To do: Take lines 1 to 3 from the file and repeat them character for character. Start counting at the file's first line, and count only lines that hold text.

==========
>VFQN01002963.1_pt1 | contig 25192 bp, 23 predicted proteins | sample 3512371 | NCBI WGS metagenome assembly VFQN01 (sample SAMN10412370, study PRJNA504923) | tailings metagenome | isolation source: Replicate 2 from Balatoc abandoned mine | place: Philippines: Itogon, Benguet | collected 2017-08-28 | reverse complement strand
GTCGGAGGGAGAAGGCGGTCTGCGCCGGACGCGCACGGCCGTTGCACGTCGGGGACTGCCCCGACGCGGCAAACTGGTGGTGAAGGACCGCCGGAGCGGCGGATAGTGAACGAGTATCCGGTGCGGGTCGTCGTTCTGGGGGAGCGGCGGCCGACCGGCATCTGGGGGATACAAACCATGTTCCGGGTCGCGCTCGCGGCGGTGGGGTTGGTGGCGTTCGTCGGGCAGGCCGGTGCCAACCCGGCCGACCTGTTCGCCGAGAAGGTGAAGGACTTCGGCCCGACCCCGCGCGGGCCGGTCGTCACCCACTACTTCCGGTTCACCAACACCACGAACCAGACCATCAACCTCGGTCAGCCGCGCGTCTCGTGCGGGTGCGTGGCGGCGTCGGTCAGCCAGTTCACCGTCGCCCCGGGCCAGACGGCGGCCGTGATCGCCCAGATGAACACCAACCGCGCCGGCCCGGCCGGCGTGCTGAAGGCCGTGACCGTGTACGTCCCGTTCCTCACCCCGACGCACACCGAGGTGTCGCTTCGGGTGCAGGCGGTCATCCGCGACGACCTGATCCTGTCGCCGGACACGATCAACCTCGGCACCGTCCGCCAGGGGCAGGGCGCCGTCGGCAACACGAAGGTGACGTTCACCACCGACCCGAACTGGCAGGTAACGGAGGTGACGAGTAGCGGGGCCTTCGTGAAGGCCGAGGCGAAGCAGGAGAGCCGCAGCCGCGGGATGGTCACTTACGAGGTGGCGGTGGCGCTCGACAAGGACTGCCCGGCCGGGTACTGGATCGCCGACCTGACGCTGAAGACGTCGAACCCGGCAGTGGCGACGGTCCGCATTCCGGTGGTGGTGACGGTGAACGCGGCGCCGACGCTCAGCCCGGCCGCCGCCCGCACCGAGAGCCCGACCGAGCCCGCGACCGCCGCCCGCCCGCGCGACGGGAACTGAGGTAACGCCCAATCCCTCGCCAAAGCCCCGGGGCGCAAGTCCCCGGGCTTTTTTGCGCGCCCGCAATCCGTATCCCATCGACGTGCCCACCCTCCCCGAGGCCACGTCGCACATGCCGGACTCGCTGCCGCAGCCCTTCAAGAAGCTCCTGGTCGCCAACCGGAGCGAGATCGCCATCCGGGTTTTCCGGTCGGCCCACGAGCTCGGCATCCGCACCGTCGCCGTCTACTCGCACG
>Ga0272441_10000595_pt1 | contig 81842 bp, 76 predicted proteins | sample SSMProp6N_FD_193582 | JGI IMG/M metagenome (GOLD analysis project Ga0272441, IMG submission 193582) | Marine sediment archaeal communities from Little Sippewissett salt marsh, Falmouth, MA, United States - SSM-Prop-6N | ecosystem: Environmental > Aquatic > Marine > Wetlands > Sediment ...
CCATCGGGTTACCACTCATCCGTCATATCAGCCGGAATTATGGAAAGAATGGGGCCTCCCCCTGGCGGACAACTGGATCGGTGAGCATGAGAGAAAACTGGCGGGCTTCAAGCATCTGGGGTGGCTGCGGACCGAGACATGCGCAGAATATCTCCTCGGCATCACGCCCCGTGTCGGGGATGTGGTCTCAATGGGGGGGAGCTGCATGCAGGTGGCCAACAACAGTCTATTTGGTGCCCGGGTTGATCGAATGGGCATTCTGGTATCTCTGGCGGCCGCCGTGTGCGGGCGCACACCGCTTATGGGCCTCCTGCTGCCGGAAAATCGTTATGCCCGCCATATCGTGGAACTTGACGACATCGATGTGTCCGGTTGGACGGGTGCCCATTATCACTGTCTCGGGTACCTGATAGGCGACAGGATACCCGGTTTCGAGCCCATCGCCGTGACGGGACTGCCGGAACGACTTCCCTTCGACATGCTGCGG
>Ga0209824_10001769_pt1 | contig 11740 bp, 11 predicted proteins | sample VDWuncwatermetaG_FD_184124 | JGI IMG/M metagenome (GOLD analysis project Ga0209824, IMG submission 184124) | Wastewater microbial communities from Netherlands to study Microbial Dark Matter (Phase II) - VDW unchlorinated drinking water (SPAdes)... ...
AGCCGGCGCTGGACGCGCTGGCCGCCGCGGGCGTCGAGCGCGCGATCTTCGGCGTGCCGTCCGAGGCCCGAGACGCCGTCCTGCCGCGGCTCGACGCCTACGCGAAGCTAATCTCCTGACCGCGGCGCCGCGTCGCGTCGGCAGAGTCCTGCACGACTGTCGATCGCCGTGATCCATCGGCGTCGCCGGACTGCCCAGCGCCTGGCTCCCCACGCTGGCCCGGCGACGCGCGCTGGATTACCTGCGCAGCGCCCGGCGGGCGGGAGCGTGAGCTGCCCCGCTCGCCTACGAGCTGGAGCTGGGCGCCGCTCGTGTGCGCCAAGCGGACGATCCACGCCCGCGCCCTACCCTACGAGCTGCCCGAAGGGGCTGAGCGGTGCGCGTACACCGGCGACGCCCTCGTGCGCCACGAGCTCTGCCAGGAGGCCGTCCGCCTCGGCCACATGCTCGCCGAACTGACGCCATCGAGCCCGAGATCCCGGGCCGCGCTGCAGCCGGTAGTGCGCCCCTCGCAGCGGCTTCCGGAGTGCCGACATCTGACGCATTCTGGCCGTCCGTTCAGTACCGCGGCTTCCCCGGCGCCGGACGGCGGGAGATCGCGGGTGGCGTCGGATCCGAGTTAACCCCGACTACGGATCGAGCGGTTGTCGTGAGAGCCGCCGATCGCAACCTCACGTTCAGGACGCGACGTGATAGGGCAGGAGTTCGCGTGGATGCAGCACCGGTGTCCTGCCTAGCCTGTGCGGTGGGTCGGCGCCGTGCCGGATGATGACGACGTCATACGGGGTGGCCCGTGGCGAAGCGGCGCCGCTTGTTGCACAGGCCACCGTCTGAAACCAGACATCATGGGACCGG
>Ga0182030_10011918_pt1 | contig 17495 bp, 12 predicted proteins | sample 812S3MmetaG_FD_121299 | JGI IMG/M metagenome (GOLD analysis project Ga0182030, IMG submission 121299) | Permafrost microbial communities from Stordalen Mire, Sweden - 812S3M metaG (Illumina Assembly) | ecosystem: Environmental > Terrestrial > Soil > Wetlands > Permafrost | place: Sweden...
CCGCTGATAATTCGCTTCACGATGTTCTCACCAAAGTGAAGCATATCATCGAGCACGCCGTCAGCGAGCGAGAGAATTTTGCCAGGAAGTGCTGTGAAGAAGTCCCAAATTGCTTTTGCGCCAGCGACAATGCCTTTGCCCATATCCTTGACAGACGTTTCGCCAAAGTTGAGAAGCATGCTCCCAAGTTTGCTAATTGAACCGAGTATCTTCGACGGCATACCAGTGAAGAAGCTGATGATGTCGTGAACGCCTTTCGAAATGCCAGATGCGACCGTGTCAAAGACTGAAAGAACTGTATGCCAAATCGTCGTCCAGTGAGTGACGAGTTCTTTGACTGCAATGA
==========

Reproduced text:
>VFQN01002963.1_pt1 | contig 25192 bp, 23 predicted proteins | sample 3512371 | NCBI WGS metagenome assembly VFQN01 (sample SAMN10412370, study PRJNA504923) | tailings metagenome | isolation source: Replicate 2 from Balatoc abandoned mine | place: Philippines: Itogon, Benguet | collected 2017-08-28 | reverse complement strand
GTCGGAGGGAGAAGGCGGTCTGCGCCGGACGCGCACGGCCGTTGCACGTCGGGGACTGCCCCGACGCGGCAAACTGGTGGTGAAGGACCGCCGGAGCGGCGGATAGTGAACGAGTATCCGGTGCGGGTCGTCGTTCTGGGGGAGCGGCGGCCGACCGGCATCTGGGGGATACAAACCATGTTCCGGGTCGCGCTCGCGGCGGTGGGGTTGGTGGCGTTCGTCGGGCAGGCCGGTGCCAACCCGGCCGACCTGTTCGCCGAGAAGGTGAAGGACTTCGGCCCGACCCCGCGCGGGCCGGTCGTCACCCACTACTTCCGGTTCACCAACACCACGAACCAGACCATCAACCTCGGTCAGCCGCGCGTCTCGTGCGGGTGCGTGGCGGCGTCGGTCAGCCAGTTCACCGTCGCCCCGGGCCAGACGGCGGCCGTGATCGCCCAGATGAACACCAACCGCGCCGGCCCGGCCGGCGTGCTGAAGGCCGTGACCGTGTACGTCCCGTTCCTCACCCCGACGCACACCGAGGTGTCGCTTCGGGTGCAGGCGGTCATCCGCGACGACCTGATCCTGTCGCCGGACACGATCAACCTCGGCACCGTCCGCCAGGGGCAGGGCGCCGTCGGCAACACGAAGGTGACGTTCACCACCGACCCGAACTGGCAGGTAACGGAGGTGACGAGTAGCGGGGCCTTCGTGAAGGCCGAGGCGAAGCAGGAGAGCCGCAGCCGCGGGATGGTCACTTACGAGGTGGCGGTGGCGCTCGACAAGGACTGCCCGGCCGGGTACTGGATCGCCGACCTGACGCTGAAGACGTCGAACCCGGCAGTGGCGACGGTCCGCATTCCGGTGGTGGTGACGGTGAACGCGGCGCCGACGCTCAGCCCGGCCGCCGCCCGCACCGAGAGCCCGACCGAGCCCGCGACCGCCGCCCGCCCGCGCGACGGGAACTGAGGTAACGCCCAATCCCTCGCCAAAGCCCCGGGGCGCAAGTCCCCGGGCTTTTTTGCGCGCCCGCAATCCGTATCCCATCGACGTGCCCACCCTCCCCGAGGCCACGTCGCACATGCCGGACTCGCTGCCGCAGCCCTTCAAGAAGCTCCTGGTCGCCAACCGGAGCGAGATCGCCATCCGGGTTTTCCGGTCGGCCCACGAGCTCGGCATCCGCACCGTCGCCGTCTACTCGCACG
>Ga0272441_10000595_pt1 | contig 81842 bp, 76 predicted proteins | sample SSMProp6N_FD_193582 | JGI IMG/M metagenome (GOLD analysis project Ga0272441, IMG submission 193582) | Marine sediment archaeal communities from Little Sippewissett salt marsh, Falmouth, MA, United States - SSM-Prop-6N | ecosystem: Environmental > Aquatic > Marine > Wetlands > Sediment ...